view with unsettled suspicion.

The haystack of rugs,
textile and tactile became
overblown page-turner novel,
plot written in warp and weft.
We searched for our Cinderella,
to take home and promote
from floor to wall hanging.

When we saw the strip of
hot pink above a scarlet stripe,
we both felt the slipper fit.
I paid, (another activity northern males
view with unsettled suspicion)
feeling a shiver of synchronicity;
some things are meant to be.

I’m grateful you are
the hot pink stripe
to my cool calico ways;
a sparkling rosé blush
bringing colour,
effervescence and tang
to my plain vanilla days.

Monday, 4 April 2011

Day 4 NaPoWriMo

Day 4 of 30 in the NaPoWriMo Challenge and I promise that not every poem from here on in will be inspired by the news! However, the basic sentiment here is one I genuinely hold. Another “star” does something spectacularly dumb that will probably attract derision when they actually need help. There is still a fellow human being at the centre of the carnage.

Rage against the MaSheen

Most of the time
I avoid
“celeb” stories
pretending to be news.
They are wolves
wearing Grandma’s bed shawl
hoping to devour
intellect and integrity.

But big time public
unravellings of the psyche,
where actions become
estranged from
common sense
move me:

Britney Spears
shaving her hair;
George Michael
driving into Snappy Snaps;
that sort of thing.

The latest is Charlie Sheen
finding out (the hard way)
a blue collar audience
can distinguish between
real talent and a freak show
in just fifteen minutes.
Turns out they DO know
shit from shinola.

I want to take their hand,
lead them from the world
of artifice and cheap sparkledust
to a calm English tea room
where Earl Grey and oak panels
can talk sense into them.

Let them eat cake laced with
love, understanding,
St John's wort
and home spun wisdom
until their inner compass
finds magnetic north again.

If that didn’t work,
I’d leave George and Charlie
to get on each other’s nerves
and argue over the bill.

Britney, I would take aside
hoping she’s the kind of girl
that seeks solace
in Father figures.

Sunday, 3 April 2011

Weekends are easy, the real challenge starts tomorrow.

3/30 of the NaPoWriMo Challenge.  Ok, it's going to get tough now because of the Day Job! They do insist in me working 8.30 to 5 in exchnage for my salary. So apologies if I end up posting towards the end of the day. I don't know if I should try and stock pile ideas if I get them or be prepared to raid my notebooks. Is this against the spirit of the challenge? I'd like to think that I can write something each day freshly minted and captured but we'll see. Here is today's poem.


I woke up this morning

My radio shares news
in many hues
of one colour:

“Wage war to stop war”.
“Kill to halt the killing”.
“Bomb to prevent bombing”.
“Casualties are the price of freedom”.

I lose count
of the casualties reported
in the time it takes
to make toast.

A myriad faces and voices
defend choices
saying “fight fire with fire”

A philosophy
no sensible fire-fighting service
has ever adopted.

Saturday, 2 April 2011

Day 2, Poem 2

OK Second day and I had to write this early as I'm off to Peterborough to perform and judge at the final of the Poetry Rivals competition from 3pm to 9pm.

A big shout out to my fellow poets taking the NaPoWriMo challenge!

Let's do it!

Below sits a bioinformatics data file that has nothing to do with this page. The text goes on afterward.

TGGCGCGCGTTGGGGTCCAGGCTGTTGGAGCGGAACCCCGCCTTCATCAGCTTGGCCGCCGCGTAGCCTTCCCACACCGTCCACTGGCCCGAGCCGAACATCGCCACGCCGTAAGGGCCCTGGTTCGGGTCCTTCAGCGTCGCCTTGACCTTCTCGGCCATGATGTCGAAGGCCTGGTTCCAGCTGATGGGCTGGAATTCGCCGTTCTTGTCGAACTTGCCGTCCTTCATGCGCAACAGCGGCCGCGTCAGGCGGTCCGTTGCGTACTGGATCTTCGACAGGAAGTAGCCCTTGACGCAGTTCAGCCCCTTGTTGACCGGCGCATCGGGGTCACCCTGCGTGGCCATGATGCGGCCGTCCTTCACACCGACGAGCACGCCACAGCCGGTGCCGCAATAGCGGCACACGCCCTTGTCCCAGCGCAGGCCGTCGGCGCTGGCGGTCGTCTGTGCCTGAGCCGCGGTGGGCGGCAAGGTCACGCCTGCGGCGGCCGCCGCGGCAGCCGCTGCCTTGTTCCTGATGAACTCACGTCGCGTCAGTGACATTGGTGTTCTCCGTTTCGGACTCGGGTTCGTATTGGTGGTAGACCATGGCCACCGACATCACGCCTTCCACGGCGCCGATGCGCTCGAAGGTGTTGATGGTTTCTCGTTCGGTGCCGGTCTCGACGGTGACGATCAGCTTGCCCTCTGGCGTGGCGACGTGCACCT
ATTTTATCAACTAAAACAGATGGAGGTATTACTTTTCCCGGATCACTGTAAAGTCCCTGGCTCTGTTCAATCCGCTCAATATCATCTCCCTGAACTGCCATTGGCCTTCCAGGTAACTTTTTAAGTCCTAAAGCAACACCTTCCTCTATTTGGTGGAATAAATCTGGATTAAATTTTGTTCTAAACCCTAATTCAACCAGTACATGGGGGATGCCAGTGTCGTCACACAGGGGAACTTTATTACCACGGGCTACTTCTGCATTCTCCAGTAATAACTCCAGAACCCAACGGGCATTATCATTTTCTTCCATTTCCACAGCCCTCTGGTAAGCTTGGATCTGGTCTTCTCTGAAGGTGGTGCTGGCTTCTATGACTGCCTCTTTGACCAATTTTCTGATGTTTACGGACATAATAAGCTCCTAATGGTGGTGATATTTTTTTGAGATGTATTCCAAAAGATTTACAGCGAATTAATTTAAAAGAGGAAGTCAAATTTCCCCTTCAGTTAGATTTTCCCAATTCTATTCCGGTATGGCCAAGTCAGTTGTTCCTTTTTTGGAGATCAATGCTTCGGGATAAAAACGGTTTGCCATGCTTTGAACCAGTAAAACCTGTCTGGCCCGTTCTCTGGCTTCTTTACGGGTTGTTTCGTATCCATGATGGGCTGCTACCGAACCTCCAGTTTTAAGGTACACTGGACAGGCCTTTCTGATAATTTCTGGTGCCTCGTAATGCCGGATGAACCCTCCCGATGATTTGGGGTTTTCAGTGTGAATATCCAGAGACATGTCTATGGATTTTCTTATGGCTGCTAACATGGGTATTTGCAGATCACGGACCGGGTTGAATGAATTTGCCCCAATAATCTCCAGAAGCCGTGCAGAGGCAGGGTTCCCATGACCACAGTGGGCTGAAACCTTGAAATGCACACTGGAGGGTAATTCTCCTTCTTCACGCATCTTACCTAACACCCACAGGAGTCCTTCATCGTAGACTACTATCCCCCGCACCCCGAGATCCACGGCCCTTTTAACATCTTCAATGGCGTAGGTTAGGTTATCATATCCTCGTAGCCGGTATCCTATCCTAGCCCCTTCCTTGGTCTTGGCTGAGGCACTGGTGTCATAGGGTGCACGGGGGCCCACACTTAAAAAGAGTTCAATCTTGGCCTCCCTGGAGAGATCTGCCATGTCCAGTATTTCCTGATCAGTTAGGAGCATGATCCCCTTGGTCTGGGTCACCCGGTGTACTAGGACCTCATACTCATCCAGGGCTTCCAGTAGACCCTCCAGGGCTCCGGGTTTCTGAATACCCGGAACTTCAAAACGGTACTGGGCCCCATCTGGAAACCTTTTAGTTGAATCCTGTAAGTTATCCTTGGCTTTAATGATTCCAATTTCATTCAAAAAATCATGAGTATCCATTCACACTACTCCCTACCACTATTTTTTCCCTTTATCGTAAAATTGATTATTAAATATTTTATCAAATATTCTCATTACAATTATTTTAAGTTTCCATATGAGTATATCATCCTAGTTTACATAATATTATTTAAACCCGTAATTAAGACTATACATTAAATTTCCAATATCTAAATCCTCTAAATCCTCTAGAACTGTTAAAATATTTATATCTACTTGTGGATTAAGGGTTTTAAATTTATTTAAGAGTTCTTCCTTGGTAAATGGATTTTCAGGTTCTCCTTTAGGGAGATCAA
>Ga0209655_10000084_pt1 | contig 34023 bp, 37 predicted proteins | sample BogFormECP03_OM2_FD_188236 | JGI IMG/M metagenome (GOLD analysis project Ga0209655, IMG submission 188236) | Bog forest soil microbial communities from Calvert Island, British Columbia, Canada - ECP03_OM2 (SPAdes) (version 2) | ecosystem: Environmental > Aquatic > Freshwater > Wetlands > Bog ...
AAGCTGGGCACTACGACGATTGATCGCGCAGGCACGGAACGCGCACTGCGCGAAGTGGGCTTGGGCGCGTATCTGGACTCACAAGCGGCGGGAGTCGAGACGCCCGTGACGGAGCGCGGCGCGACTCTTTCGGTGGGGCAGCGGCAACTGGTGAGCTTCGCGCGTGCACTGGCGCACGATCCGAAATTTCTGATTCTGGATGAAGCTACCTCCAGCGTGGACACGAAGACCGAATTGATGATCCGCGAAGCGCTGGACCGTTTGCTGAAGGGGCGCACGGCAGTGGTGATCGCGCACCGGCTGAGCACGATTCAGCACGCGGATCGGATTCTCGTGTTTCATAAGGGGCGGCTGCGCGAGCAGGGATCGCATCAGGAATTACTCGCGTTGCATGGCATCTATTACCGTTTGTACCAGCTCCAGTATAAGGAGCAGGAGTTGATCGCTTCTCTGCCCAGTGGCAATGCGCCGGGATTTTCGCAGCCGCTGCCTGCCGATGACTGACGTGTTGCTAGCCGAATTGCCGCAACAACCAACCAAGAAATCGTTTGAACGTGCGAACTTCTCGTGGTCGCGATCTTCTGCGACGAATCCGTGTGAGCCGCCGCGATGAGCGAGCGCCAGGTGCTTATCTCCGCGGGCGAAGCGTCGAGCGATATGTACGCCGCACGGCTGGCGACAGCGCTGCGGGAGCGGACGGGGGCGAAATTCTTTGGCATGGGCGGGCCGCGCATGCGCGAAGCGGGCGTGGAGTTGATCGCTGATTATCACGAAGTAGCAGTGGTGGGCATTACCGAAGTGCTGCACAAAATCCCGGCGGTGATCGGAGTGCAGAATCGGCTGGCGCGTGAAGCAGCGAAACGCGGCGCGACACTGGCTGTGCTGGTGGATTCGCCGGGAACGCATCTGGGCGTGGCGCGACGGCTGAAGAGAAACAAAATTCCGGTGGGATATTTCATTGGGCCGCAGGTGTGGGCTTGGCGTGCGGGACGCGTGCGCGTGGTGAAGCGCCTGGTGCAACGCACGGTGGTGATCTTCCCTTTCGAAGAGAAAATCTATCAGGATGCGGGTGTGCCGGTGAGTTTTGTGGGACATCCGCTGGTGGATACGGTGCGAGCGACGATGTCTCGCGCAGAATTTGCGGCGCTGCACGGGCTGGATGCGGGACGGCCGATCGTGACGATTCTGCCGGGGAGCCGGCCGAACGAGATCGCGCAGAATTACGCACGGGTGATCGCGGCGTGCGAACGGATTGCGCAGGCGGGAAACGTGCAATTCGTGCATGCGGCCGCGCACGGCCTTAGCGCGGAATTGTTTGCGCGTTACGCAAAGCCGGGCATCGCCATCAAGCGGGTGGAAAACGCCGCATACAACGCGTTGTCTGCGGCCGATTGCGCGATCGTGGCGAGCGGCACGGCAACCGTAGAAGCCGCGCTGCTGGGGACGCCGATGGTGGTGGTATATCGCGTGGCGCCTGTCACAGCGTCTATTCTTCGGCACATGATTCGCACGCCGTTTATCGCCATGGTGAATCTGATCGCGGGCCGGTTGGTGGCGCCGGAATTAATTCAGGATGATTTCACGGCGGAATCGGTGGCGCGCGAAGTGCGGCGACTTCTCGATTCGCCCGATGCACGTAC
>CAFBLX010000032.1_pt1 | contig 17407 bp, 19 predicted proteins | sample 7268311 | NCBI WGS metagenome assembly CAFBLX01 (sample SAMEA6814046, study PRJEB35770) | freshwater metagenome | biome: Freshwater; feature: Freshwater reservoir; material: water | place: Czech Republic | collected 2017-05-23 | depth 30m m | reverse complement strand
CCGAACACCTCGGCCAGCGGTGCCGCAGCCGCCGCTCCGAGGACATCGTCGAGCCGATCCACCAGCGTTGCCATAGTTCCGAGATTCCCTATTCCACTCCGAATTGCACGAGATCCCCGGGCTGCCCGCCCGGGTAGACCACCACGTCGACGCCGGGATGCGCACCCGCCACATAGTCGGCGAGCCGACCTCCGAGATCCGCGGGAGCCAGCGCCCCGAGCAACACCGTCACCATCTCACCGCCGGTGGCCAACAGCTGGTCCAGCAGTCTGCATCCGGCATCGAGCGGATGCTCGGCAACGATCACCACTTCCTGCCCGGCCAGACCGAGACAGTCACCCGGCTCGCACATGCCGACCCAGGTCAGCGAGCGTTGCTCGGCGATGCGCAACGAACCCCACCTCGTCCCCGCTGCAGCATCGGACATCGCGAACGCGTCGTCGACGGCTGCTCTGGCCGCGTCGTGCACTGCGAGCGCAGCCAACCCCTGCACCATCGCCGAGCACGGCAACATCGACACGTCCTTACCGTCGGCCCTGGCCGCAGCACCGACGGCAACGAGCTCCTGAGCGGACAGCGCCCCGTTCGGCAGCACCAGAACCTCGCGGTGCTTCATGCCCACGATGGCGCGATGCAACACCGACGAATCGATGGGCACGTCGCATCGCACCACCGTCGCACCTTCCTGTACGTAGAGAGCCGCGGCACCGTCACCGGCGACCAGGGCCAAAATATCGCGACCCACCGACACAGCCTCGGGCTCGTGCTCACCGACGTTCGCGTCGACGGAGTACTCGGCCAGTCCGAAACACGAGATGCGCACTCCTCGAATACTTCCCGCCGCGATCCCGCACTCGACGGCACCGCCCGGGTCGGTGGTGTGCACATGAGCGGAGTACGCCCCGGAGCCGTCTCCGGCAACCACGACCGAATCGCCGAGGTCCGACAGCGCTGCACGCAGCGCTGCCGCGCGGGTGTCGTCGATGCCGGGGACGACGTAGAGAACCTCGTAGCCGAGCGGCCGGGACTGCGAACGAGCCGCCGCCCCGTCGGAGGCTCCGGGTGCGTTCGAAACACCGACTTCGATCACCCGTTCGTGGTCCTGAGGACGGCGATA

Mark ;))


She doesn’t walk, she flows.
Each step is like an ocean swell,
each turn a wheat field
Swept by the wind.
She was born to be in
perpetual motion,
grace and precision
found harmony
in her frame.
Every movement measured,
from hair that falls like ribbons
gift-wrapping her face
To the perfect point of each toe.
her eyes


Friday, 1 April 2011

And we're off!

First Poem 1/30 in the NaPoWriMo

Don't know where this one came from but there's no rule says they have to be uplifting is there?


Daily Grind or Grinding Day?

Wake. Rise. Wash. Dress.
Coffee. Juice. Breakfast

Coat. Bag. Travel. Work.
Phones. PC. Clients. (Jerks).

Boredom. Stress. Banter. Jokes.
Gossip. Bitch. Girls. Blokes.

Memo. Email. Letters. Calls.
Teamwork! Dream! Achieve! (Balls!)

Sandwich. Walk. Bank. Afternoon.
Lunch. Over. Too Soon.

Meet. Consult. Ignore. Write
Corporate. Buzzwords. All. Shite.

Leave. Gym. Change. Sweat.
Home. Shower. Kitchenette.

Eat. Drink. Go. Out.
Pose. Preen. Strut. Pout

Pull. Home. Bed. Sex.
Never. Know. What’s. Next.

Feel. Nothing. Empty. Sorrow.
Repeat. Actions. Again. Tomorrow.

It’s surprising suicide isn’t more popular.

Thursday, 31 March 2011

Aarrghhh! I am rubbish!

No excuses, I really am rubbish at the discipline of writing a blog. I could give excuses, even some genuine reasons but if I'd reallywanted to, I'd have made the time. Sorry, can we start again?

To try and be better, I am going to try and take part in National Poetry Writing Month which entails writing a poem a day for the month of April. They may not be the finished article, but I'll try it.

Since my last blog I've done my first day in a school as a poet and I'm in the middle of a busy period of gigs, running workshops and festivals. I'm most excited about the Wenlock poetry festival at the end of April where I'll be running a workshop and performing. More later!

My website IS up to date (thank you Steve Clark) and full gig details etc are there. See

If you're in the Cambridge area tomorrow, I'm doing a slot at the very Wooly Carnival of Fools at the Frank Lee Centre on the Addenbrookes Hospital site.

Whatever you do, don't be fooled tomorrow!


Wednesday, 9 February 2011

February: So few days, so much to go to!

This was another busy week filled with wondrous poetic experiences so here goes.